By Sharen Thumboo
“If I had to live my life all over again I won’t change a thing”.
These words from the late great Seaman Chetty are testimony to a life without regret. Durban born Chetty is regarded as one of the greatest black boxers of the world. Chetty was among the first black South African boxers to be world rated. Indeed, Ring Magazine rated him sixth in the record of world-class boxers.
At the tender age of 14, after the death of his father Chetty faced the formidable task of taking over the family’s fish and chips business. It was only at the age of 17, with encouragement from his uncle, Seaman Dorasamy that Chetty began his remarkable boxing career. His uncle – a seine netter with a deep love for the ocean, gave him the atypical name of Seaman. Boxing promoter Billy Padarath signed him up immediately after witnessing Chetty’s remarkable victory in the early 1900’s when the local boxer beat four opponents in one night.
Chetty also captured the South African flyweight and bantamweight titles under the professional supervision of Bill Latham, who trained the South African boxing team for the Empire Games in Sydney.
Chetty then traveled to London where he beat two world-rated boxers, eighth-rated Dave Keller and sixth-rated Pierce Ellis. His second trip to the United Kingdom was interrupted by Hitler’s invasion of Poland.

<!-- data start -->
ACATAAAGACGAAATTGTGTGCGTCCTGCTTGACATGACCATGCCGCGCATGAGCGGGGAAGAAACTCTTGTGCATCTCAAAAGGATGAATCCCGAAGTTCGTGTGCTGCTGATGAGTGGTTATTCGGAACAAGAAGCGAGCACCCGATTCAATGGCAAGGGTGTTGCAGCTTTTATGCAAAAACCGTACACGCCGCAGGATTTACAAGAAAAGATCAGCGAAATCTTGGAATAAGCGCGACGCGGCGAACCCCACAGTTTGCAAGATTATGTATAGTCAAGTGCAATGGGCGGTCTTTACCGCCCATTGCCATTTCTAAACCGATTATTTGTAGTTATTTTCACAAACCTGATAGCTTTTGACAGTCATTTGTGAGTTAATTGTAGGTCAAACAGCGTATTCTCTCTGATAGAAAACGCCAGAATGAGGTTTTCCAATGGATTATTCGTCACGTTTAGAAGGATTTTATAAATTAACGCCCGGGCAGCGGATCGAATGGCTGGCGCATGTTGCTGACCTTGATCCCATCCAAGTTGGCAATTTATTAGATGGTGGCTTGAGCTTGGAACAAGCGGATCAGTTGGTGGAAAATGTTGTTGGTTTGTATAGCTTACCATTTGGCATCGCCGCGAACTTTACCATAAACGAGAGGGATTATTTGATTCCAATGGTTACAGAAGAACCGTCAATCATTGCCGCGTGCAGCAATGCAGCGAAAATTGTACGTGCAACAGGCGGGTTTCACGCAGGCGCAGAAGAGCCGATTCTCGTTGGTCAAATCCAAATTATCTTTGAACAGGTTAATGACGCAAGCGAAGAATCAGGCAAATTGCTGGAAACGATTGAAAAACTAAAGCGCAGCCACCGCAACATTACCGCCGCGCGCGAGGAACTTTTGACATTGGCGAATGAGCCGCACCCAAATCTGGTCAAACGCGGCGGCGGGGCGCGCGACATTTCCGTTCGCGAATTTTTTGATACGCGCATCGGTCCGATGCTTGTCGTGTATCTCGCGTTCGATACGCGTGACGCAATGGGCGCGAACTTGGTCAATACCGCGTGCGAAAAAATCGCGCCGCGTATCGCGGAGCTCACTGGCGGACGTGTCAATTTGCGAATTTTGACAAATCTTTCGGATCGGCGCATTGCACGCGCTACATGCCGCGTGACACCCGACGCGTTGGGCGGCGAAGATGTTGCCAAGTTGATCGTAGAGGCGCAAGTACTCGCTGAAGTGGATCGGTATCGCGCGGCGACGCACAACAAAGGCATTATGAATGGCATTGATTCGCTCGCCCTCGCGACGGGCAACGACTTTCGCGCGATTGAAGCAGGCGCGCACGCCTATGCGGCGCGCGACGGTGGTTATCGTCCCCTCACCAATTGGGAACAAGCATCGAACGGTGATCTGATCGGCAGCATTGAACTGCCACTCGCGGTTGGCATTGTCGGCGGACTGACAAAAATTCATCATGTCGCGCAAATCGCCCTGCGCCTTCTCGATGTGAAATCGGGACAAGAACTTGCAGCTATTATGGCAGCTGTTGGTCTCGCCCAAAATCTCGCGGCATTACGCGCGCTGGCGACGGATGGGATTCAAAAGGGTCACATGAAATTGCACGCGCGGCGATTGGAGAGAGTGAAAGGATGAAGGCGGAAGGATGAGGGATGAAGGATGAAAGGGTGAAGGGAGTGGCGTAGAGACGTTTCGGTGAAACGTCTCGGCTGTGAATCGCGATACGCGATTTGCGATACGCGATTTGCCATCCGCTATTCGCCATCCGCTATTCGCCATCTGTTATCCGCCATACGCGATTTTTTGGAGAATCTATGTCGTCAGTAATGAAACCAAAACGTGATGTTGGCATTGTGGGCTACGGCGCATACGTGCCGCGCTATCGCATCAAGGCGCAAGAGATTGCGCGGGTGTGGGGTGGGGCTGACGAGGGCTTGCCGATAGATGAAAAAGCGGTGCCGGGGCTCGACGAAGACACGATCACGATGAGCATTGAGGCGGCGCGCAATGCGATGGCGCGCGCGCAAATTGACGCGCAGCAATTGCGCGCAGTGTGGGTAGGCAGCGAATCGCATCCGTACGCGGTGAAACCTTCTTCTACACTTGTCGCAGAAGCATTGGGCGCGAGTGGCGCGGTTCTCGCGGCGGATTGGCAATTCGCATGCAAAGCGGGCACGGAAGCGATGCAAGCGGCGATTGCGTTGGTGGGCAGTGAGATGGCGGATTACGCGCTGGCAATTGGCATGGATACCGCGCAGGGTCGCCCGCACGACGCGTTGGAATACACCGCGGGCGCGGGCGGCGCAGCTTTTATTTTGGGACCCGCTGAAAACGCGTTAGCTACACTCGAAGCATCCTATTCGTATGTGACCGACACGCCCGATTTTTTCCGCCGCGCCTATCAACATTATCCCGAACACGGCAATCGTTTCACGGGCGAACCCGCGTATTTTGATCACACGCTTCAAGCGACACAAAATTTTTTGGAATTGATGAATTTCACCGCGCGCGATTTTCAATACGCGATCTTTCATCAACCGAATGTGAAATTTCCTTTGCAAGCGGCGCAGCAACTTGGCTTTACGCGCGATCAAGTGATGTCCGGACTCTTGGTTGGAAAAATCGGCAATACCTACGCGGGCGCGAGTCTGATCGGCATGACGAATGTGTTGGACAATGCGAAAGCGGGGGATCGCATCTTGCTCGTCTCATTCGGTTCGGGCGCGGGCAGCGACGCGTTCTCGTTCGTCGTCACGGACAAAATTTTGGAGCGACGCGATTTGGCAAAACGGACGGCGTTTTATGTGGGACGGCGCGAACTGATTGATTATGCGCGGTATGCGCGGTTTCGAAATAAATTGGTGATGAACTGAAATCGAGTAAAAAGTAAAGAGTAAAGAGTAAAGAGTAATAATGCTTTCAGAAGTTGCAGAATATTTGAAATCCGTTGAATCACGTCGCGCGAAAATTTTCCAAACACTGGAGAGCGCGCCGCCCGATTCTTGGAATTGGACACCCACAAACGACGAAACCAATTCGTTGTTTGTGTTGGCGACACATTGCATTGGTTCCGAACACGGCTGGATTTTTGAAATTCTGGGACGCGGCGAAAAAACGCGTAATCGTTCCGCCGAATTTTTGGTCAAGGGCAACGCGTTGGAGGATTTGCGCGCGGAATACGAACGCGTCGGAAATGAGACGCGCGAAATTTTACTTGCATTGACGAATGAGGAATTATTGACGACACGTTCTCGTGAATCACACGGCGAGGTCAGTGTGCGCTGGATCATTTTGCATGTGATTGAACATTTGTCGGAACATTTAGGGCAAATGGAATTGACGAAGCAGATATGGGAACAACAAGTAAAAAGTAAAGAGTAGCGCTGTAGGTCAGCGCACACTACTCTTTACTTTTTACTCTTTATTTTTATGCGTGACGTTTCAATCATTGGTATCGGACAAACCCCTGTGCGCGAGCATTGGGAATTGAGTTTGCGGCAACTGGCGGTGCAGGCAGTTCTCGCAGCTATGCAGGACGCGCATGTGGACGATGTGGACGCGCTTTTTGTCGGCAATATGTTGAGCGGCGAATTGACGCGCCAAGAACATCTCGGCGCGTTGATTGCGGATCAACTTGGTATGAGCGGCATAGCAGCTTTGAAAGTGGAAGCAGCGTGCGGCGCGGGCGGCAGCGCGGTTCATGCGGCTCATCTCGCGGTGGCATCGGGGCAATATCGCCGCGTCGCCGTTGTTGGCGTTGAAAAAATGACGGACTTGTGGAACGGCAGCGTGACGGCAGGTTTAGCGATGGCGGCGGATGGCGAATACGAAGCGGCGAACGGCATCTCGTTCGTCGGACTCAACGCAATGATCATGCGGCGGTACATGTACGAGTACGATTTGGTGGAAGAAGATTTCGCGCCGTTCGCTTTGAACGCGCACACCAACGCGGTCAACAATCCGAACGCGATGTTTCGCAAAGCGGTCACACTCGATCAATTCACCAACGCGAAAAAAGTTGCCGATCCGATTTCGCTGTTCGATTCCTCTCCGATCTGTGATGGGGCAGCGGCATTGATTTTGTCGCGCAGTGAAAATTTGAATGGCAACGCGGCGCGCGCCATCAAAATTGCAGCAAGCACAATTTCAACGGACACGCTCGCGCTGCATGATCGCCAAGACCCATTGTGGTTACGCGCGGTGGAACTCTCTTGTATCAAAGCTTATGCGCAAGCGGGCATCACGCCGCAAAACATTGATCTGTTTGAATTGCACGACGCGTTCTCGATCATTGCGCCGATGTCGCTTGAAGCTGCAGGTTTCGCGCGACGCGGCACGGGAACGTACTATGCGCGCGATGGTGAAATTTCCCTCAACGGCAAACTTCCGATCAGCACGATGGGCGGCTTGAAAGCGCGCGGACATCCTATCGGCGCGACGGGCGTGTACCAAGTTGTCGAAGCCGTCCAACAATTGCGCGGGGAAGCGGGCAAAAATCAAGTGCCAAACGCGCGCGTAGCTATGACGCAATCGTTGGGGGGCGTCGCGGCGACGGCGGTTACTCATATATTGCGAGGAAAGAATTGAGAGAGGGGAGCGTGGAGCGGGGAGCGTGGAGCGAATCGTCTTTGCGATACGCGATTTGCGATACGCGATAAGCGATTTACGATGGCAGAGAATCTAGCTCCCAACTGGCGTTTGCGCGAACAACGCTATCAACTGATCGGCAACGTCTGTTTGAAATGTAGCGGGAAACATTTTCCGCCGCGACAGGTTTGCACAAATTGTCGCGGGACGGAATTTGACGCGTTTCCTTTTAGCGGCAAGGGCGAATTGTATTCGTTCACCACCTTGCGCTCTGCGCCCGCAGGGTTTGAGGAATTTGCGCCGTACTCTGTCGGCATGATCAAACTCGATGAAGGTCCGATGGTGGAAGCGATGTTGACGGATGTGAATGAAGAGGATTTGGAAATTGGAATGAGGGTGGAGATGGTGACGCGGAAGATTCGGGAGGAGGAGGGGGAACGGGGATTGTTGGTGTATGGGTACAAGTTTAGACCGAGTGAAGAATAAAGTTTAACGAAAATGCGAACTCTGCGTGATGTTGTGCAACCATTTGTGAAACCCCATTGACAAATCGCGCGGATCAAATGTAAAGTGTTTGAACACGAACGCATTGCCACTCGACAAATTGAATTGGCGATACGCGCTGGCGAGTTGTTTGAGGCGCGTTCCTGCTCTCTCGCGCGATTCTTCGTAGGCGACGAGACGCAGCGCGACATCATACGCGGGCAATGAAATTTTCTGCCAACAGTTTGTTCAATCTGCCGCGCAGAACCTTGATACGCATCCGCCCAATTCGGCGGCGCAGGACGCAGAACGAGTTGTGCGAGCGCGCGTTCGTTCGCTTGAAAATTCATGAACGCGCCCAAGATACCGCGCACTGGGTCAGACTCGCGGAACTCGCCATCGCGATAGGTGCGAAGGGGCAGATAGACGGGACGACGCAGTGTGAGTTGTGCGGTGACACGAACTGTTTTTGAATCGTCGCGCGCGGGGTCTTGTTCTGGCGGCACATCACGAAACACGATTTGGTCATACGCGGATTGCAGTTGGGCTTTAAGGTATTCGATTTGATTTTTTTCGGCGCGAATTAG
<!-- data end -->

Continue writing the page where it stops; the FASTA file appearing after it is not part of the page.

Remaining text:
Chetty, by now an outstanding boxer and businessman, later joined the South African Navy, becoming the first Indian to use a weapon in the army. Later he was given the opportunity to become a sergeant–major. His duties took him to war torn countries in the Middle East and East Africa.
Tragedy struck when his wife died while he was still on Naval duty. After leaving the navy Chetty became a boxing instructor, training some of South Africa’s finest black boxers. But he eventually began devoting more time to his prosperous bus company and successful fish market.
None of Chetty’s children followed in his footsteps yet he left behind a boxing legacy and a reminder to posterity that nothing is impossible.
References: Sunday Times Online; 2001